The First Two Pages: “Yorkshire Ripper” by Mysti Berry

In April 2015, B.K. Stevens debuted the blog series “The First Two Pages,” hosting craft essays by short story writers and novelists analyzing the openings of their own work. The series continued until just after her death in August 2017, and the full archive of those essays can be found at Bonnie’s website. In November 2017, the blog series relocated to my website, and the archive of this second stage of the series can be found here.

What caught my attention first about Mysti Berry‘s story “Yorkshire Ripper” in the new issue of Alfred Hithcock’s Mystery Magazine was the conversation between the narrator and her copy editor about adverbs. “Pauline,” the narrator tells her office nemesis, “it’s a commonly accepted best practice in every form of writing to remove adverbs and replace them with strong verbs and nouns. Adverbs weaken a sentence.”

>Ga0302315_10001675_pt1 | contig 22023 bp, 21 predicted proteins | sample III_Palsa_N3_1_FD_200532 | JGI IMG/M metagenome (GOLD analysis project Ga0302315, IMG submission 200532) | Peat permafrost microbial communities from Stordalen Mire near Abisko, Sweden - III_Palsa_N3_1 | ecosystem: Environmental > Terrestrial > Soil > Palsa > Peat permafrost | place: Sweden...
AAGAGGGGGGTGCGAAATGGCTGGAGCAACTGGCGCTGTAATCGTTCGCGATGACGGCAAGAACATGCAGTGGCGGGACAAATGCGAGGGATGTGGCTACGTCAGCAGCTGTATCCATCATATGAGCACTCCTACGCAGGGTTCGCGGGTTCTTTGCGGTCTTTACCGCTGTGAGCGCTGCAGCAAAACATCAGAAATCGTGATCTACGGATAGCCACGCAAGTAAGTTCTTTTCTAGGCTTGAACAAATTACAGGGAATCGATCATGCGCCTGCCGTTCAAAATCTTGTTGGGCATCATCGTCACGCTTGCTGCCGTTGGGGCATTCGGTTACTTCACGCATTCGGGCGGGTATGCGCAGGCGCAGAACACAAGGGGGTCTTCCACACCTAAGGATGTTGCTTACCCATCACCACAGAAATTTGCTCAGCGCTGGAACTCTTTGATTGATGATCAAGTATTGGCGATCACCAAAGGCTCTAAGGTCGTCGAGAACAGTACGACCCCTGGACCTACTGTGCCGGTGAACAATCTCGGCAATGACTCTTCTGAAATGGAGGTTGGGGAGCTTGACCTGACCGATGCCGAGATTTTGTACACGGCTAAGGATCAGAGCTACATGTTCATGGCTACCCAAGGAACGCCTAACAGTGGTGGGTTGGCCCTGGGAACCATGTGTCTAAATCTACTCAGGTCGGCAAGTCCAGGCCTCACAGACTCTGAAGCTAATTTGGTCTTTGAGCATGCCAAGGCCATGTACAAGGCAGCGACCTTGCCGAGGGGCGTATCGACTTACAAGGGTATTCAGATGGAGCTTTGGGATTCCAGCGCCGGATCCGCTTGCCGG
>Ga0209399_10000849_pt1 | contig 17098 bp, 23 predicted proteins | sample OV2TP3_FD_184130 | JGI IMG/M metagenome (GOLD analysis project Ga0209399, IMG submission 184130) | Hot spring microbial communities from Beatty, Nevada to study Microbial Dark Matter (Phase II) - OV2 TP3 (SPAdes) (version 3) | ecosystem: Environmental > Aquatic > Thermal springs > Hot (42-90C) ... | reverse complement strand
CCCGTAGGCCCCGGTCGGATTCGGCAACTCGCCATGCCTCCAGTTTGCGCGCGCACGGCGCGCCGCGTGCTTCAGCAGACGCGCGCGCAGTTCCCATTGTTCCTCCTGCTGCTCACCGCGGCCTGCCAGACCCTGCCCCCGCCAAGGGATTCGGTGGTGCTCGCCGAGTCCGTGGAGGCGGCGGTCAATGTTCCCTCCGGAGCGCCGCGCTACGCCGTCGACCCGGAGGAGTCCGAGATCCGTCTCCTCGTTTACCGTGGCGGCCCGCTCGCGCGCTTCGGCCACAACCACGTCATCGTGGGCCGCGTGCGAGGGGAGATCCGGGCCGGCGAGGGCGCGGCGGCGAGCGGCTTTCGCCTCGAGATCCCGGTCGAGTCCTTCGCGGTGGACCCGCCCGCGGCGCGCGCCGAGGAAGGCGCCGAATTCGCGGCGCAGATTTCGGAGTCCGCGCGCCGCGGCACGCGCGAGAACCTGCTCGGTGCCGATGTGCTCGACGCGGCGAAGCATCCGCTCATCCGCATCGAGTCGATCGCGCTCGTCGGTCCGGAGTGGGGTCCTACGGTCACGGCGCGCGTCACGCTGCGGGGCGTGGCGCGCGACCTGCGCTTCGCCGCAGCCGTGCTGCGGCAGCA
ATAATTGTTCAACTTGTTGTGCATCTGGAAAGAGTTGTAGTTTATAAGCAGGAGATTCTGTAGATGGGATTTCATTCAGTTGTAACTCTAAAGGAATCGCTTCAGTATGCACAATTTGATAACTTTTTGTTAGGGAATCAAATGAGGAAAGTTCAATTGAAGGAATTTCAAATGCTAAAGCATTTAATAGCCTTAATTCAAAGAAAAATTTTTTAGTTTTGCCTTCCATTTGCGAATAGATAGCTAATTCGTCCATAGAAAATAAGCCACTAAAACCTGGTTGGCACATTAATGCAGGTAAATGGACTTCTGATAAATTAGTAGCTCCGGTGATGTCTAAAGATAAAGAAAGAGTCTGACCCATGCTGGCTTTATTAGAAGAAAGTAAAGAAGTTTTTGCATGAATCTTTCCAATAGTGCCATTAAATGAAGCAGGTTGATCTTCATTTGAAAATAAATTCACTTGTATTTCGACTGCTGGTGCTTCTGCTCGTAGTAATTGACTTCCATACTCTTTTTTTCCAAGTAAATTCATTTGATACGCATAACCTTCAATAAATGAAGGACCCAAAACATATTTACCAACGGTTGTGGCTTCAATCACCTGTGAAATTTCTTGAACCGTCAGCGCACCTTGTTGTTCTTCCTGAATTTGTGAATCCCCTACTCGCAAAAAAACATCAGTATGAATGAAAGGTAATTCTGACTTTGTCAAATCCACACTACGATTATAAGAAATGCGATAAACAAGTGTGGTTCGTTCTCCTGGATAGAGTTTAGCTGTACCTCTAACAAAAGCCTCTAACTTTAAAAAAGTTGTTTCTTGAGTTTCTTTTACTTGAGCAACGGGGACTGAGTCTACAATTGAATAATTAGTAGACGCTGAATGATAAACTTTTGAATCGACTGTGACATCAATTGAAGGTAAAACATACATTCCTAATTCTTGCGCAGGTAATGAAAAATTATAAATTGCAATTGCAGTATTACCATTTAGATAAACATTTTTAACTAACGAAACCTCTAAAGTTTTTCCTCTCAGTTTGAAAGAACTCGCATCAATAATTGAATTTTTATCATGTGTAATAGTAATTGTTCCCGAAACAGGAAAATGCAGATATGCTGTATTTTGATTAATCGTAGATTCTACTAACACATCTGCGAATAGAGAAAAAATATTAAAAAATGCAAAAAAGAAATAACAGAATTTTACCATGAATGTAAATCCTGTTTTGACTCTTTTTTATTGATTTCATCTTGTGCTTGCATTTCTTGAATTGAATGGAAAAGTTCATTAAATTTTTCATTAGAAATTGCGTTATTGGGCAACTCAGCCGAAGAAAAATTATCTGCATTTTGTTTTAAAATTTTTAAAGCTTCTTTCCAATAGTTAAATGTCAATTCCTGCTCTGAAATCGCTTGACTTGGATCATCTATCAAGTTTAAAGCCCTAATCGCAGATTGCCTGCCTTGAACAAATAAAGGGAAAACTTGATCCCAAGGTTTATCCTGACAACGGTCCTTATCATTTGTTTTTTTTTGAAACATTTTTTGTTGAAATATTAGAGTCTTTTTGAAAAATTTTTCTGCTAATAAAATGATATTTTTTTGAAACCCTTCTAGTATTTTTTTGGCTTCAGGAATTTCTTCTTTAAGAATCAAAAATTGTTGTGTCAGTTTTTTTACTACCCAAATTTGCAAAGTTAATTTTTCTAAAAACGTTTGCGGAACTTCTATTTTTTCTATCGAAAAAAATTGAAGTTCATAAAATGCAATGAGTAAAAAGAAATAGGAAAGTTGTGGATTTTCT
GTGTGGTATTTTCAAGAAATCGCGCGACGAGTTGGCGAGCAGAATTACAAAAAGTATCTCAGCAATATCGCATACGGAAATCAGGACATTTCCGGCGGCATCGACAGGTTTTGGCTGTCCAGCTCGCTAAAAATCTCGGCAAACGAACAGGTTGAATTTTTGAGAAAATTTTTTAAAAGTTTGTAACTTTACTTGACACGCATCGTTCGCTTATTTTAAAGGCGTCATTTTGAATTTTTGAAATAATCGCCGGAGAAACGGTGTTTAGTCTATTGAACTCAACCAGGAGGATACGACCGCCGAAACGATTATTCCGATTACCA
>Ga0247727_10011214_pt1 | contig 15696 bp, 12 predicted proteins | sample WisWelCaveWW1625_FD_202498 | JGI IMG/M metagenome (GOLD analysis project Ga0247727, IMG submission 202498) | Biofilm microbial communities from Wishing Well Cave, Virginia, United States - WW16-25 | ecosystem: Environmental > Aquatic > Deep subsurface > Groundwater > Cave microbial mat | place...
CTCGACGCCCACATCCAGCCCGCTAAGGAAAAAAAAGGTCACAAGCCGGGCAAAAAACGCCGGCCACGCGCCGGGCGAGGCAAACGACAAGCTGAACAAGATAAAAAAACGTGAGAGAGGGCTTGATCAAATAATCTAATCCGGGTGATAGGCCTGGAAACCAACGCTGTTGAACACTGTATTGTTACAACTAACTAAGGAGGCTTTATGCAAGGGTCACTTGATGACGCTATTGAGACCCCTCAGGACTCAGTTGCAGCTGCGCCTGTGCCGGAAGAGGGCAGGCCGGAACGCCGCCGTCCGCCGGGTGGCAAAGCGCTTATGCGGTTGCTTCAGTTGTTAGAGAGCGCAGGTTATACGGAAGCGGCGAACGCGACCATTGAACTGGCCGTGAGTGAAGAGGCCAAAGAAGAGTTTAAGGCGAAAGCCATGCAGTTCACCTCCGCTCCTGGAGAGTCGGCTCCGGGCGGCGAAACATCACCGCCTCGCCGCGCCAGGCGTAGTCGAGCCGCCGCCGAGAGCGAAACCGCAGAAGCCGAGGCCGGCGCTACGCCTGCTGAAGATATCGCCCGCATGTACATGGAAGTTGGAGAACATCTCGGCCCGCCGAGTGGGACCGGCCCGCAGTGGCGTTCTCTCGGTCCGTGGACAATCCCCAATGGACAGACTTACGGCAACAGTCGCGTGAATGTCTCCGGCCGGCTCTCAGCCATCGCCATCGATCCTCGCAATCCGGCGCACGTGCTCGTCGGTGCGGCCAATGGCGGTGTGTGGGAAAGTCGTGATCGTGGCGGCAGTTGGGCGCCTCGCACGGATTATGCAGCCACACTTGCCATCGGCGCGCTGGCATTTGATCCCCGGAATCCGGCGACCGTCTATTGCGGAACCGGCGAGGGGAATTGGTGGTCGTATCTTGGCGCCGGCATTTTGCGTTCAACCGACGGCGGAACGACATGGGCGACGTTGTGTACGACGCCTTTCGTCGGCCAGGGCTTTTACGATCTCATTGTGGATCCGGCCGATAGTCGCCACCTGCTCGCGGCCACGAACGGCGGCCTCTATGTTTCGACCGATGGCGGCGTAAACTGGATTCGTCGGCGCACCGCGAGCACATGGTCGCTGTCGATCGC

To which Pauline replies: “That’s a matter of opinion.”

I felt my own frustration building, and the conversation just escalates from there.

I’m glad to host Mysti today talking about this scene and other aspects of the first two pages of her story. Mysti is an accomplished short story writer whose work has appeared in both Alfred Hitchcock’s and Ellery Queen’s Mystery Magazine, among other publications. And she’s also an editor of short fiction—witness her work on the 2018 anthology Low Down Dirty Vote, with proceeds benefiting the ACLU’s work to combat voter suppression.

Check out Mysti’s website for more information about her work—and check out the new issue of AHMM for her full story “Yorkshire Ripper” as well as short fiction by Meredith Anthony, Eve Fisher, Jim Fusilli, Janice Law, and many more.

Please use the arrows and controls at the bottom of the embedded PDF to navigate through the essay. You can also download the essay to read off-line.


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